About the Expert
Over the past 30 years, Dr. Brad Moss has treated generations of patients at his family dental practice in Southlake. He handles all types of general dentistry combining hometown care with the latest, cutting-edge technology. Dr. Moss graduated with honors, receiving his Doctorate in Dental Surgery from the University of Texas Dental School in San Antonio. He is a member of the American Dental Association, Texas Dental Association, Fort Worth Dental Society, and Academy of General Dentistry.
Why is a comprehensive dental exam recommended during my first visit with a new dentist?
This starts with a thorough understanding of your current medical condition and the medications you’re taking. A full set of X-rays are taken along with a periodontal and oral cancer exam, so not only the teeth but the surrounding supporting structures are able to be evaluated as well. Your bite and unique wear patterns are also assessed.
By completing a comprehensive exam at your first visit, unique risk factors are connected so you have a thorough understanding of your current oral condition and a plan of action can be formulated to help you improve and maintain your optimal oral wellness for a lifetime.
Why does my dentist need my complete list of medications and allergies?
Because some medications can have side effects such as dry mouth, excessive gum growth, and increased clinching and grinding, all your medications need to be taken into account to provide you with the best possible care and optimal treatment outcomes.
What are the top risk factors affecting good oral wellness?
The top risks are cavities/decay, gum disease, and damage from clinching and grinding. You can brush and floss daily, but still have a cavity. Factors such as the dryness of your mouth, your saliva’s unique pH, and its ability or inability to buffer the acidity in your mouth, along with how hydrated you stay all play a role in the development of decay.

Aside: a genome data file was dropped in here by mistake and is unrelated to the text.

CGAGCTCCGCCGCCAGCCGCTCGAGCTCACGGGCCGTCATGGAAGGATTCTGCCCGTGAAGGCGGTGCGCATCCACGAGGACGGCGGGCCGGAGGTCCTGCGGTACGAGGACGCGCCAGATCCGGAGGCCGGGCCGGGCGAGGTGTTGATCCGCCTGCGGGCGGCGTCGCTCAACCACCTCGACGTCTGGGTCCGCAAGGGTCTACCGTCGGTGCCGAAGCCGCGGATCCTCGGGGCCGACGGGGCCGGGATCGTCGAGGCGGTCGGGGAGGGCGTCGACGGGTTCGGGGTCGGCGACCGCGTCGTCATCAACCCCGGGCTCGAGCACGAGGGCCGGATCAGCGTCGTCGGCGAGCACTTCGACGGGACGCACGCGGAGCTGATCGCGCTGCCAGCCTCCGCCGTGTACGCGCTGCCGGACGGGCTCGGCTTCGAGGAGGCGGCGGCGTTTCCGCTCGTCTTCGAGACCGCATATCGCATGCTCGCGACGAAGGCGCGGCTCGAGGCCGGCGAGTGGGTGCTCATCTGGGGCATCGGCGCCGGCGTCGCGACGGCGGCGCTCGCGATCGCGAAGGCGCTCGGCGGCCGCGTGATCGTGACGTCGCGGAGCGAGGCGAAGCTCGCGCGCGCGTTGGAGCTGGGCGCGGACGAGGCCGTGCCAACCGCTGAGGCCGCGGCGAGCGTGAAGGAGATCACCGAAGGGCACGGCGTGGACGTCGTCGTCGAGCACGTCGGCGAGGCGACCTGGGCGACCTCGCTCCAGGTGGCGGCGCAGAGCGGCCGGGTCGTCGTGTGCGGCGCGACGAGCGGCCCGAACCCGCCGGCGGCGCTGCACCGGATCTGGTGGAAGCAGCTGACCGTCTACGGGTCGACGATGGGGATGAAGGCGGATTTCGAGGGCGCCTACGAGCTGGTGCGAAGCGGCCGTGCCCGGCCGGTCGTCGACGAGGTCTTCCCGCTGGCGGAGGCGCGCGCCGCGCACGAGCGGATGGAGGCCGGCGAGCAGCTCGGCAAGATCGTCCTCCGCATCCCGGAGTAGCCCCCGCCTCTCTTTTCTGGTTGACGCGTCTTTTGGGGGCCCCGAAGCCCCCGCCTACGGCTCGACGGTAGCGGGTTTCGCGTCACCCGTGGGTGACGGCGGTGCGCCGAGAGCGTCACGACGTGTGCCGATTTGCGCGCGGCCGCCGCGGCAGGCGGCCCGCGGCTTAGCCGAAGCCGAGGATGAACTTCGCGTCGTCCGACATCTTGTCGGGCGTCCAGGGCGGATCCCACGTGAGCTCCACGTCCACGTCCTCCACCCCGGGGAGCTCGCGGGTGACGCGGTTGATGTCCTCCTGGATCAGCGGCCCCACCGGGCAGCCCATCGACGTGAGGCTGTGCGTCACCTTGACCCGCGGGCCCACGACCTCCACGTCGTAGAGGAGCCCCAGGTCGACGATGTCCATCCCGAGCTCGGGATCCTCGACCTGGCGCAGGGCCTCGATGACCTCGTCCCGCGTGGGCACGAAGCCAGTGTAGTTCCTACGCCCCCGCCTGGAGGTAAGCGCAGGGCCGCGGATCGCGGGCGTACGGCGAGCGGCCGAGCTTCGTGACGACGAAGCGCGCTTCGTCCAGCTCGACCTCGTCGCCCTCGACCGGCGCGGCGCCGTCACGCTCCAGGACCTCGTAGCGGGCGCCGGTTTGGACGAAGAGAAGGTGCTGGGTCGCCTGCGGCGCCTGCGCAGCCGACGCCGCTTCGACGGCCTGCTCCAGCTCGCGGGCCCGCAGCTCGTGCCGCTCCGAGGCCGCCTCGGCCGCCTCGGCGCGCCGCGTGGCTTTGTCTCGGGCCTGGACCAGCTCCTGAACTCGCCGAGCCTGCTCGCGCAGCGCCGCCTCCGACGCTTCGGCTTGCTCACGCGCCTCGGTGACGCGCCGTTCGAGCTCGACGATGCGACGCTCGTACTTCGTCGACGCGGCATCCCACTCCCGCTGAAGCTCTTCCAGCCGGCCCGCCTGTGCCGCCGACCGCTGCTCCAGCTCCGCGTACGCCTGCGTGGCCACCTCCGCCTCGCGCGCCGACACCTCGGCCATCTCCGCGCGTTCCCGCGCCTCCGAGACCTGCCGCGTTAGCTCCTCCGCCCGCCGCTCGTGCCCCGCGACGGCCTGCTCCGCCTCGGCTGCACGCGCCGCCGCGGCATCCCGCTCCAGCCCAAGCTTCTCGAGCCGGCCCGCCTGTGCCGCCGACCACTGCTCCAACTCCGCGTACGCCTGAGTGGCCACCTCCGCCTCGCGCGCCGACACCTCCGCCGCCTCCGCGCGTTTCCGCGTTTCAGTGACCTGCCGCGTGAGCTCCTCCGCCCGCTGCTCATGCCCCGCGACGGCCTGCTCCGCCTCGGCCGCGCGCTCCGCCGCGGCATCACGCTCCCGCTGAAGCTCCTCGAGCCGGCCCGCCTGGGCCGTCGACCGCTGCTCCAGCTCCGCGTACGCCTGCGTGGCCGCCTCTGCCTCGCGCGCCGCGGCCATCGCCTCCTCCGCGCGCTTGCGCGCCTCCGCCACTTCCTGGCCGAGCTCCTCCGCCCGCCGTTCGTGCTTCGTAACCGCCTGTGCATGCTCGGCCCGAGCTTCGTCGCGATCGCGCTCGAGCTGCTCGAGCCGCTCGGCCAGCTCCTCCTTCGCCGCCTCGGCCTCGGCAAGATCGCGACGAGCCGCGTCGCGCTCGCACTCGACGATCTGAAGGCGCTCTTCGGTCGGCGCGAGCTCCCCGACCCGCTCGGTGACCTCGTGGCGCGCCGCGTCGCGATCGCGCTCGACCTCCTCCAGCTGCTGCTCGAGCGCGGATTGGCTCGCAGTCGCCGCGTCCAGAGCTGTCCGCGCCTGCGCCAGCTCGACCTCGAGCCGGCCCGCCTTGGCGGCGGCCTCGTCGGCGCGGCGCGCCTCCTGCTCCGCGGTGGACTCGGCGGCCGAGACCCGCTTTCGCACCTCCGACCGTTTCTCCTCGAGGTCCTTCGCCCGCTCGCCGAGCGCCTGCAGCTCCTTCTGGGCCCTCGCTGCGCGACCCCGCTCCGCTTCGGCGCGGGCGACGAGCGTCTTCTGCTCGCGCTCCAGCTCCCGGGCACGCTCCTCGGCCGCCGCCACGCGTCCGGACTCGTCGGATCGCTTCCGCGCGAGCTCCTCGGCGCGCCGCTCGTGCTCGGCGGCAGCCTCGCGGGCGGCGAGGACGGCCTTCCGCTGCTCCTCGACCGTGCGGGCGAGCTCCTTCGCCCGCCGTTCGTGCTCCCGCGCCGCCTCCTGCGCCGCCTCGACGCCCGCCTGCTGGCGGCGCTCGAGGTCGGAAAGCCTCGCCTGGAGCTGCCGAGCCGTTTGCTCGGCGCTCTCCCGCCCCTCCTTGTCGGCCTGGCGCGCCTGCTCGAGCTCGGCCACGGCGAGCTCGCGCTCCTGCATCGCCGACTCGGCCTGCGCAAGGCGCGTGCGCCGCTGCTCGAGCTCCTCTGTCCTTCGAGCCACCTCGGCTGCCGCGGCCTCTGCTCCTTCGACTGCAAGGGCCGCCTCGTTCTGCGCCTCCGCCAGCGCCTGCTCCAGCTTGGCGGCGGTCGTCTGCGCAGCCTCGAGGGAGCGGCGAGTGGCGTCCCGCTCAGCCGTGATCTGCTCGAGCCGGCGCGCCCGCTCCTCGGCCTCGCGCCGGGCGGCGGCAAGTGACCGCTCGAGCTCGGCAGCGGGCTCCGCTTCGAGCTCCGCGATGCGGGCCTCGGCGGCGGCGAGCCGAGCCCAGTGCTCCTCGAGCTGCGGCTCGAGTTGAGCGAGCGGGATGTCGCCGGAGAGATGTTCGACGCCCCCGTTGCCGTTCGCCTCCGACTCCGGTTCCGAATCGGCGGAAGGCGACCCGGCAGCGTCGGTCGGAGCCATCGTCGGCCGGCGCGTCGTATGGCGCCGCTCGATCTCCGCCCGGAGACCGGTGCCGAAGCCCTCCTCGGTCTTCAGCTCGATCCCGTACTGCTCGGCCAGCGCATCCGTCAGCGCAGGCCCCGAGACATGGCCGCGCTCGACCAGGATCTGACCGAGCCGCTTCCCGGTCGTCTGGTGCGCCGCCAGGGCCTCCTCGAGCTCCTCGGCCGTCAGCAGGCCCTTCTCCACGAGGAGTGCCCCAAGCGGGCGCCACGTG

Why do my gums bleed?
Bleeding gums are a sign of inflammation and often a sign of underlying periodontal infection or some other systemic issue. The longer certain “bad” bacteria are allowed to remain in the deeper pockets of your gums, the greater the risk they can travel into your bloodstream, increasing your risk of stroke, heart attack, difficulty managing diabetes, and other inflammatory medical conditions.
My jaws don’t hurt. Why do I need a night guard?
It’s not unusual to have an absence of jaw pain but still have other signs of clinching and grinding. Chipping along the edges of your front teeth, shortening or flatness of your teeth, or V-shaped notches at the gumline indicate the need to protect your teeth with a night guard.
How do I decrease these risks?
If you have a history of cavities, current decay, or dry mouth, in addition to your regular brushing and flossing, you need to be conscientious about staying hydrated and begin using a prescription-strength fluoride toothpaste at night. If you have a history of periodontal disease, you should schedule more frequent cleanings. If you see signs of tooth wear, have jaw pain, or temporal headaches, ask your dentist to fabricate a custom night guard for you. Be proactive. Don’t wait until you have symptoms. Visit your dentist at least twice a year.